Search isn’t automatic. It isn’t the silver bullet to your marketing plan. Search isn’t as easy as it seems, and it certainly isn’t the right fit for every product and service.
Most companies can figure out how to take advantage of shades of intent and fulfill existing demand for their product. But what happens when there is no demand? What happens when things aren’t cut and dried?
More often than not, this is the conundrum disruptive start-ups find themselves in. With a flood of VC money, new startups are popping up to provide services people don’t even know they want. (Have you seen how many of them end in –ly, by the way?)
Search has built a reputation as the go-to channel for customer acquisition, but too often it’s become a case of fitting a square peg in a round hole. The greatest failure of most startups is not knowing how to address the intent of searches closely related to their category. Remember, most people won’t even know what you do and a startup’s search program will have to operate in the periphery of search intent (imagine marketing Google Glass through SEM…). It’s why the smartest startups have turned to lead gen models and deferred monetization until the customer is educated enough to want to buy.
Obviously there are risks to this. Let your lead gen programs run wild, and you might never monetize enough users to justify the expense. But before you assume SEM is the first paid channel to leverage, take a step back and survey the field.
– Is anyone even searching for my product?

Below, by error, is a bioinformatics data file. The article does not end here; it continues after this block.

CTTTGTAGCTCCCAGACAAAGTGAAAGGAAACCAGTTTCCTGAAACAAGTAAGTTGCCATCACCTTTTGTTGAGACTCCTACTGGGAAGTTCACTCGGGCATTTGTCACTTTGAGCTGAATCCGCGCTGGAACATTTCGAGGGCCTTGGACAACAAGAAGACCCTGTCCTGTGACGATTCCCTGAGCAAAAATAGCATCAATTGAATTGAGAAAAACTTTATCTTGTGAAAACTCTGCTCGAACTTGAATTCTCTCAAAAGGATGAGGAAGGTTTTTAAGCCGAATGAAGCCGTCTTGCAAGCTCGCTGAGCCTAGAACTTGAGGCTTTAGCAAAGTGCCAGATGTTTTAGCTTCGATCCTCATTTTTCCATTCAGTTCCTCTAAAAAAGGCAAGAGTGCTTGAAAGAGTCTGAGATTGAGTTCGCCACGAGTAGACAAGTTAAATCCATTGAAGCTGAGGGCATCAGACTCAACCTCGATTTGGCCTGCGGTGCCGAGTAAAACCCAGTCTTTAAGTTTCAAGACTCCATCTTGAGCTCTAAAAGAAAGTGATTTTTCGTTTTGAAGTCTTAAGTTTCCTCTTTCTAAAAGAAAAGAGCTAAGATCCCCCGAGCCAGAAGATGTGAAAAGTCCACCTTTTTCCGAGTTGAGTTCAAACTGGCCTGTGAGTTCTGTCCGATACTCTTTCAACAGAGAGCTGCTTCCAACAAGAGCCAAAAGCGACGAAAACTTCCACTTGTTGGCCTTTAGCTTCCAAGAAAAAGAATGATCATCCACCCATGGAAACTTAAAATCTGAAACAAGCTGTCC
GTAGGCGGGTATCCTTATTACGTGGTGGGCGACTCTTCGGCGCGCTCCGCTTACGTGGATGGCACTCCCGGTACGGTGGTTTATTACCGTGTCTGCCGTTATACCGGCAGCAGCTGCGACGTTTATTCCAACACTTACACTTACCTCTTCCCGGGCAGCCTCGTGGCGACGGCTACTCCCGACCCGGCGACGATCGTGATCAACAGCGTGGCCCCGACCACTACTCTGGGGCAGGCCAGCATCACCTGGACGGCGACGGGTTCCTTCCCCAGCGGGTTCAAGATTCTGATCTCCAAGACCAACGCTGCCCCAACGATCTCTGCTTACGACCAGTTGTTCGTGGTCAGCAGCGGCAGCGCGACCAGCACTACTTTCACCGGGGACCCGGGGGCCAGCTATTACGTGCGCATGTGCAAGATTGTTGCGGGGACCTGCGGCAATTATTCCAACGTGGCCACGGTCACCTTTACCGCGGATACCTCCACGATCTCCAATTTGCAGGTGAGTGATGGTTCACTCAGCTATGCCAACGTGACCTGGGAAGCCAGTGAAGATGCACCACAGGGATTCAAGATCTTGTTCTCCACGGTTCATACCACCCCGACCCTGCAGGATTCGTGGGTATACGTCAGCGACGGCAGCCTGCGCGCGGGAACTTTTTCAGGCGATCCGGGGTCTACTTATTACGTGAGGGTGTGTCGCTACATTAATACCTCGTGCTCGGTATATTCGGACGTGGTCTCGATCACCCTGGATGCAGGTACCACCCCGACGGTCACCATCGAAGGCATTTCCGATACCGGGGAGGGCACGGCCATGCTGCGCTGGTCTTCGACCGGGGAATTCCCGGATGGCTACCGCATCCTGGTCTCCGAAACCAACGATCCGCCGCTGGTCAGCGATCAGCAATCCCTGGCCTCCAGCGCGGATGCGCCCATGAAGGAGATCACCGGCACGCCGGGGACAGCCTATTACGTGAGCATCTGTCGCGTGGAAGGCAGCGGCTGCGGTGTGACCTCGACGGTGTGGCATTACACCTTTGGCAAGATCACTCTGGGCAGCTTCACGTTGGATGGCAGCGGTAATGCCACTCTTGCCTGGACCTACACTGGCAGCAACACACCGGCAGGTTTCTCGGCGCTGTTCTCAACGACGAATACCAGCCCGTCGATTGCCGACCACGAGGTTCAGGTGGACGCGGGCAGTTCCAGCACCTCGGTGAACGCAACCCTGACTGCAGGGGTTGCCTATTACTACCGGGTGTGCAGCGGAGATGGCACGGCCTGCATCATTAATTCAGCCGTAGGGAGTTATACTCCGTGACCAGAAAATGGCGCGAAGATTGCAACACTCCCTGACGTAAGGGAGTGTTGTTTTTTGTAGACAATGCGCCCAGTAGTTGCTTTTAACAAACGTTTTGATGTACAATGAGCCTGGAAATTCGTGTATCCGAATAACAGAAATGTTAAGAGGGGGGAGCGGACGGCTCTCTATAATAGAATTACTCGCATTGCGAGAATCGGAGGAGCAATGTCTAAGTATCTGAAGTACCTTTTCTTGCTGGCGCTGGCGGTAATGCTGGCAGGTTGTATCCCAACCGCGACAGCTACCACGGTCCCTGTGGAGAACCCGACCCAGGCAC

– If there’s demand for something related, who are the incumbents I’m up against, and can my margin objectives remotely align with CPCs in that market?
– If not, why not consider interest-based display? Better yet, why not FB or LinkedIn? (Looking at you, B2Bs.)
The SEM success of so many companies has skewed people’s perception of paid search. The idea that search is some perpetual money machine doesn’t apply to whole categories of companies – particularly those with the highest appetite for aggressive growth. Yes, there are levers to pull, and balancing bids to margin goals gives search an unparalleled level of control.
Ultimately, every startup considering (or already testing) search should ask themselves these questions:
1) Is search even the best place to start?
2) Is there existing demand to fulfill?
3) What is the competitive makeup of auctions (not who you think your competitors are – who is actually in the bidding)?
4) What is the traffic potential of queries related to my product?
5) Does my offer relate to the intent of users?
6) If not, how can I tweak my funnel to leverage this demand?
7) Do I have the expertise to test this the right way?
Nothing’s easy for startups, and though SEM has been deemed worthy of its own “For Dummies” books, it’s far from automatic. Be objective about it – the data won’t lie.